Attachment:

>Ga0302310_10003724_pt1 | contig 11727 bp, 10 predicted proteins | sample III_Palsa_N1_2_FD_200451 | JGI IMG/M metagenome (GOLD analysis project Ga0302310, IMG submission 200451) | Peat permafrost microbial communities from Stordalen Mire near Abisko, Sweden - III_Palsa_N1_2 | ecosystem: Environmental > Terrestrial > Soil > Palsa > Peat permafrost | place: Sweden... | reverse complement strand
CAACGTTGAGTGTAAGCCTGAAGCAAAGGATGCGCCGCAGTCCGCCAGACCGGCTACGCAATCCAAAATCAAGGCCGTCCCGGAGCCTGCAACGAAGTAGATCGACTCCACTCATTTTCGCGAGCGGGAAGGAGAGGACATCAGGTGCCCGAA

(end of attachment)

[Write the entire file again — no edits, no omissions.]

>Ga0302310_10003724_pt1 | contig 11727 bp, 10 predicted proteins | sample III_Palsa_N1_2_FD_200451 | JGI IMG/M metagenome (GOLD analysis project Ga0302310, IMG submission 200451) | Peat permafrost microbial communities from Stordalen Mire near Abisko, Sweden - III_Palsa_N1_2 | ecosystem: Environmental > Terrestrial > Soil > Palsa > Peat permafrost | place: Sweden... | reverse complement strand
CAACGTTGAGTGTAAGCCTGAAGCAAAGGATGCGCCGCAGTCCGCCAGACCGGCTACGCAATCCAAAATCAAGGCCGTCCCGGAGCCTGCAACGAAGTAGATCGACTCCACTCATTTTCGCGAGCGGGAAGGAGAGGACATCAGGTGCCCGAA